AVS Forum banner
Status
Not open for further replies.
1 - 6 of 6 Posts

· Registered
Joined
·
4,354 Posts
Discussion Starter · #1 ·
20ft (l) x 8ft (h) x 40ft (L)

very dead sounding ( highly absorbant )

4ft floor ( last one )

wood floor with carpet all over

speakers: 2 high sensitive fronts (98dB), 91db rears, 2 subs (99db)

fronts can "take" 500w easy, subs 2000w, rears: 200w


how much watts would you "feed" these given these data, in order to have DISTORTION free ( ziltch! nada!) sound but still a powerful sound (stereo, multichannel)

target: 90-95dB average (with peaks way higher of course :D )


thanks
 

· Registered
Joined
·
1,876 Posts
With a 98db efficient speaker you would not need a very high power amp to drive them to your desired sound levels.


But your desire to have that level be low in distortion depends more on the QUALITY of the amplifier used (no receivers) than the watt output and on the ability of the speaker to play loudly without breakup. Two speakers which are equally efficient could have very different abilities to play loudly. The efficiency rating measures only the loudness at 1M when 1 watt of power is applied. It tells nothing of how well the speaker performs when driven by 10 or 100 times the power.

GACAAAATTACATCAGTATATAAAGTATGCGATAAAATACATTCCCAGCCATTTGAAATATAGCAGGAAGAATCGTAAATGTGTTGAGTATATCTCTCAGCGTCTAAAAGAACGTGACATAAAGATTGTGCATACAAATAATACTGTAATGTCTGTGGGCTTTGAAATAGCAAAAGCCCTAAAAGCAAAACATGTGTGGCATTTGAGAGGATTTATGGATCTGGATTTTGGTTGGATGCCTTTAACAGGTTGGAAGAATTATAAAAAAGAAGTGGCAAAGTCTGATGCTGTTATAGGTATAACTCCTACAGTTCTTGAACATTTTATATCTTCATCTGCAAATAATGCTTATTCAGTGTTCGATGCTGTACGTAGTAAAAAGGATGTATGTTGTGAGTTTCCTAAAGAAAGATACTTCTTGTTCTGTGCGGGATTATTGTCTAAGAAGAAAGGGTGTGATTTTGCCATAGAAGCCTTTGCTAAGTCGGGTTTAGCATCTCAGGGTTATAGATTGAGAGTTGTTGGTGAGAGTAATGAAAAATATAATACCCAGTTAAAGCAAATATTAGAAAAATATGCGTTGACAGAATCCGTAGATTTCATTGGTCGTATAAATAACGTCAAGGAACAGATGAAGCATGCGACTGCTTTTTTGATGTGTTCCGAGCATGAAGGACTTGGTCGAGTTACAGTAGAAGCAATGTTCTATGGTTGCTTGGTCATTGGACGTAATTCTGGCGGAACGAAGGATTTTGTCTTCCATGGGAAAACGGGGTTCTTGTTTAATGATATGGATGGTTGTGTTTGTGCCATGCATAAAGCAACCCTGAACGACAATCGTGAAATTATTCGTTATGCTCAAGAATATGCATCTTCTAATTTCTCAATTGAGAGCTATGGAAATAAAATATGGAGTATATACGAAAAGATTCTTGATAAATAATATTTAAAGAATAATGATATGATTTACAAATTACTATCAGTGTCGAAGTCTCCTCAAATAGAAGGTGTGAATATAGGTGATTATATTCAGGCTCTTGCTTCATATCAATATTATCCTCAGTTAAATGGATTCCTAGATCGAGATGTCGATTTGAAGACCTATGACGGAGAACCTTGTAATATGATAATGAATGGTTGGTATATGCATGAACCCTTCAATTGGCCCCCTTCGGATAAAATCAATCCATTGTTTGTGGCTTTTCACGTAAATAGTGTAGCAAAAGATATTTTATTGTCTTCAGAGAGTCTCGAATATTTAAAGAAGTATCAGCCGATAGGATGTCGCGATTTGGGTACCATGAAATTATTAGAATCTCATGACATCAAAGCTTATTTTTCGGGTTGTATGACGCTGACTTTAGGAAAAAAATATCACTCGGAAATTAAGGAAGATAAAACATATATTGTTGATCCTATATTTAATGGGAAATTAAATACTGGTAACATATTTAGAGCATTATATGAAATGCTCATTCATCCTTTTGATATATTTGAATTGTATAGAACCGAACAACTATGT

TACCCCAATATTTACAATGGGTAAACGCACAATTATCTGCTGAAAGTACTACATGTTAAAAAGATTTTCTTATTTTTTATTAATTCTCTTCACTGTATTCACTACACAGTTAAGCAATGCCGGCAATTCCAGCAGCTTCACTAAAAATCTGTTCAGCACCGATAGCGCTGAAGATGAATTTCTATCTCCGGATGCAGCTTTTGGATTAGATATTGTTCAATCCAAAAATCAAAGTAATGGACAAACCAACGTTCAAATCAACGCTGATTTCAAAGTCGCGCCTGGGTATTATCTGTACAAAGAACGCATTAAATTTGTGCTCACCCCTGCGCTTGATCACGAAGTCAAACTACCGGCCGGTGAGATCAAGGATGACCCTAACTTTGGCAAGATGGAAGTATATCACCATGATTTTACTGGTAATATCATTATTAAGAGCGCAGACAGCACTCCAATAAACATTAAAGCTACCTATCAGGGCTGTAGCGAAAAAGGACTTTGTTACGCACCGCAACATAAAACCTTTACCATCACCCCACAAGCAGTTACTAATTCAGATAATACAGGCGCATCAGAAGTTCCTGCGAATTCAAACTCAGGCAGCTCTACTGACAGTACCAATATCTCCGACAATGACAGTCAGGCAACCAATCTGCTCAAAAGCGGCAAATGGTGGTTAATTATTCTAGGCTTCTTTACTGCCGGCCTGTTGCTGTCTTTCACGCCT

BTW I know of no speakers at ANY price that are truely zilch!, nada! distortion free.
 

· Registered
Joined
·
430 Posts
David,


It is impossible to answer your question as we know nothing about your speakers' distortion characteristics or sound quality, just as Carl noted.


However, we can use some basic room acoustics calculations for determining the in-room SPL produced by your system. From your description, I am estimating the equivalent absorption area A of your room to some 50 m^2. The reverberant field SPL Lp produced by your front pair of speakers for an input of 1 W (or usually more correctly, 2.83 V) per channel may be roughly calculated as:


Lp = Lw + 10*log(4/A) = 98 + 3 + 10*log(2*pi) + 10*log(4/50) = 98 dB


This means that using 100 W (+20 dB re 1 W) of input power will produce a whopping 118 dB SPL, usually enough for even a hard-core headbanger. Actually, IMO, the capability of producing clean peaks of 115 dB (sounds loud but not overbearingly so) should be a design criteria for a high-end system. Your system will produce 115 dB with just 50 W @ 8 ohm, but as stated previously, I have no way of telling what the actual sound quality will be like at this level.
 

· Registered
Joined
·
4,354 Posts
Discussion Starter · #4 ·
Iceman and Carl


hi :)


and thanks for the comments.


of course, distorsion-free is "impossible" but you get the picture.


the listening positions ( 2 rows ) are at 5.5 and 7.2meters or so but the total length of the room ( HT - living room ) is 17meters in fact (don't know if the total length has an influence ).

100w would be "enough" for the fronts but "true" 100watts: it's a class AB amp (Denon 4800), so let's its efficiency is around 50-55%. that means the real watts outputed even at mid level (70% of total power ?) is not very high. I suppose 200watts of high efficient amp (switching for instance) would give much more headoom and cleaner power.